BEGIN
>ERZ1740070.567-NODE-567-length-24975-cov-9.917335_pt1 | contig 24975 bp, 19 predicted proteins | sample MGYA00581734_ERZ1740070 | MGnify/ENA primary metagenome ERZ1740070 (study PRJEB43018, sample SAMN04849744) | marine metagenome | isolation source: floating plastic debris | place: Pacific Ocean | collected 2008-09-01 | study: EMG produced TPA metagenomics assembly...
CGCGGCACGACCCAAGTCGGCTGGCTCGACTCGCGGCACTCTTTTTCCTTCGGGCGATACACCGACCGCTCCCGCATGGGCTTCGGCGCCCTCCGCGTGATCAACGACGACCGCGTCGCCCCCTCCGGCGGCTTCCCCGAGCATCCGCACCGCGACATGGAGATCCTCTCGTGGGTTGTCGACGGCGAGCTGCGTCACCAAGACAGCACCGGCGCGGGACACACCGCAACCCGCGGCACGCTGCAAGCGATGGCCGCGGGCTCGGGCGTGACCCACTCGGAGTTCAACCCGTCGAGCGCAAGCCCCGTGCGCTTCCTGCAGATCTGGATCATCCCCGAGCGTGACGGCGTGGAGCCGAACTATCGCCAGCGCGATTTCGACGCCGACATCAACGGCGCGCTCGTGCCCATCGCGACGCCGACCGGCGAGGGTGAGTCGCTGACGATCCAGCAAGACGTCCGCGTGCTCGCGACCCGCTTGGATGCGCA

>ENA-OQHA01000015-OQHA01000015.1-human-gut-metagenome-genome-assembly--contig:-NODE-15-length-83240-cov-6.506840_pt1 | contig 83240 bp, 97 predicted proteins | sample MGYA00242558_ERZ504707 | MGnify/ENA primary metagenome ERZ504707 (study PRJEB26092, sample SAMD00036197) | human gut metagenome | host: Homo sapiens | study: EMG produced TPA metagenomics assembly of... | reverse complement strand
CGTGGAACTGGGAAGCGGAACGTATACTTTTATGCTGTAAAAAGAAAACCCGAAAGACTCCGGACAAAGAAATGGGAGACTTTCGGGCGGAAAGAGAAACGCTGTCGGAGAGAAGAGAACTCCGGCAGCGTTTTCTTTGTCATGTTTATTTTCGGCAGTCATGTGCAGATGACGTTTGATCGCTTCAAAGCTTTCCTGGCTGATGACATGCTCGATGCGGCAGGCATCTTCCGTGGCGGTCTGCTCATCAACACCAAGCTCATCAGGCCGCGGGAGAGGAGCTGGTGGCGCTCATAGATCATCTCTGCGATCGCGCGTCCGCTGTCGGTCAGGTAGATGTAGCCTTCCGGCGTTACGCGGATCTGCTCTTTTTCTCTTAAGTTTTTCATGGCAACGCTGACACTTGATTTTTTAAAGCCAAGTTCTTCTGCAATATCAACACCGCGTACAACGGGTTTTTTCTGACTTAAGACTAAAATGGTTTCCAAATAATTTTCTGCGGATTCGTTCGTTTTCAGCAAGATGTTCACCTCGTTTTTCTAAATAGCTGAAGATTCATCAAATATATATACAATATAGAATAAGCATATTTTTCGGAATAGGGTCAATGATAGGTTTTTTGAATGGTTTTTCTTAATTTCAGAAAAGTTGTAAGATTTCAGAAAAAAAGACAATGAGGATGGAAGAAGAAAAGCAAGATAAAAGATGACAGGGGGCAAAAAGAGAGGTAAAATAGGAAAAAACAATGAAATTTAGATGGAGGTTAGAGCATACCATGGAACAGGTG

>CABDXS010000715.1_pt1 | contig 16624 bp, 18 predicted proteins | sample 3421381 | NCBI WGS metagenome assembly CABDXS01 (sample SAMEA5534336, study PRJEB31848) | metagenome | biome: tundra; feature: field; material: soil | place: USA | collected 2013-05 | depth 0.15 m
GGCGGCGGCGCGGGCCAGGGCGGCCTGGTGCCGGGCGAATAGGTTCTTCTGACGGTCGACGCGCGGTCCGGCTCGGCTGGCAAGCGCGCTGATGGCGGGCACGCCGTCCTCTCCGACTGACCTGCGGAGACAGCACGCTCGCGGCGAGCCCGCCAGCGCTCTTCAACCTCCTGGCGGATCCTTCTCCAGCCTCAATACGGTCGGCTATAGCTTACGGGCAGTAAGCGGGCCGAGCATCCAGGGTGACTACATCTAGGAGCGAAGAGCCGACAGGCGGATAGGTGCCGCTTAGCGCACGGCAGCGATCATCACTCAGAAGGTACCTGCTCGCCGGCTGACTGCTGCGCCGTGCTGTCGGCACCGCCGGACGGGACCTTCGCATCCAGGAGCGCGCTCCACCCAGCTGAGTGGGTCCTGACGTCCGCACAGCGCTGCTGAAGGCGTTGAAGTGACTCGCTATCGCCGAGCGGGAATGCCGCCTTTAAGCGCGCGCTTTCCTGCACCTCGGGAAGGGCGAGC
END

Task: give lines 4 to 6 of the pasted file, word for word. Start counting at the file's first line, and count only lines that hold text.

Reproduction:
CGTGGAACTGGGAAGCGGAACGTATACTTTTATGCTGTAAAAAGAAAACCCGAAAGACTCCGGACAAAGAAATGGGAGACTTTCGGGCGGAAAGAGAAACGCTGTCGGAGAGAAGAGAACTCCGGCAGCGTTTTCTTTGTCATGTTTATTTTCGGCAGTCATGTGCAGATGACGTTTGATCGCTTCAAAGCTTTCCTGGCTGATGACATGCTCGATGCGGCAGGCATCTTCCGTGGCGGTCTGCTCATCAACACCAAGCTCATCAGGCCGCGGGAGAGGAGCTGGTGGCGCTCATAGATCATCTCTGCGATCGCGCGTCCGCTGTCGGTCAGGTAGATGTAGCCTTCCGGCGTTACGCGGATCTGCTCTTTTTCTCTTAAGTTTTTCATGGCAACGCTGACACTTGATTTTTTAAAGCCAAGTTCTTCTGCAATATCAACACCGCGTACAACGGGTTTTTTCTGACTTAAGACTAAAATGGTTTCCAAATAATTTTCTGCGGATTCGTTCGTTTTCAGCAAGATGTTCACCTCGTTTTTCTAAATAGCTGAAGATTCATCAAATATATATACAATATAGAATAAGCATATTTTTCGGAATAGGGTCAATGATAGGTTTTTTGAATGGTTTTTCTTAATTTCAGAAAAGTTGTAAGATTTCAGAAAAAAAGACAATGAGGATGGAAGAAGAAAAGCAAGATAAAAGATGACAGGGGGCAAAAAGAGAGGTAAAATAGGAAAAAACAATGAAATTTAGATGGAGGTTAGAGCATACCATGGAACAGGTG

>CABDXS010000715.1_pt1 | contig 16624 bp, 18 predicted proteins | sample 3421381 | NCBI WGS metagenome assembly CABDXS01 (sample SAMEA5534336, study PRJEB31848) | metagenome | biome: tundra; feature: field; material: soil | place: USA | collected 2013-05 | depth 0.15 m
GGCGGCGGCGCGGGCCAGGGCGGCCTGGTGCCGGGCGAATAGGTTCTTCTGACGGTCGACGCGCGGTCCGGCTCGGCTGGCAAGCGCGCTGATGGCGGGCACGCCGTCCTCTCCGACTGACCTGCGGAGACAGCACGCTCGCGGCGAGCCCGCCAGCGCTCTTCAACCTCCTGGCGGATCCTTCTCCAGCCTCAATACGGTCGGCTATAGCTTACGGGCAGTAAGCGGGCCGAGCATCCAGGGTGACTACATCTAGGAGCGAAGAGCCGACAGGCGGATAGGTGCCGCTTAGCGCACGGCAGCGATCATCACTCAGAAGGTACCTGCTCGCCGGCTGACTGCTGCGCCGTGCTGTCGGCACCGCCGGACGGGACCTTCGCATCCAGGAGCGCGCTCCACCCAGCTGAGTGGGTCCTGACGTCCGCACAGCGCTGCTGAAGGCGTTGAAGTGACTCGCTATCGCCGAGCGGGAATGCCGCCTTTAAGCGCGCGCTTTCCTGCACCTCGGGAAGGGCGAGC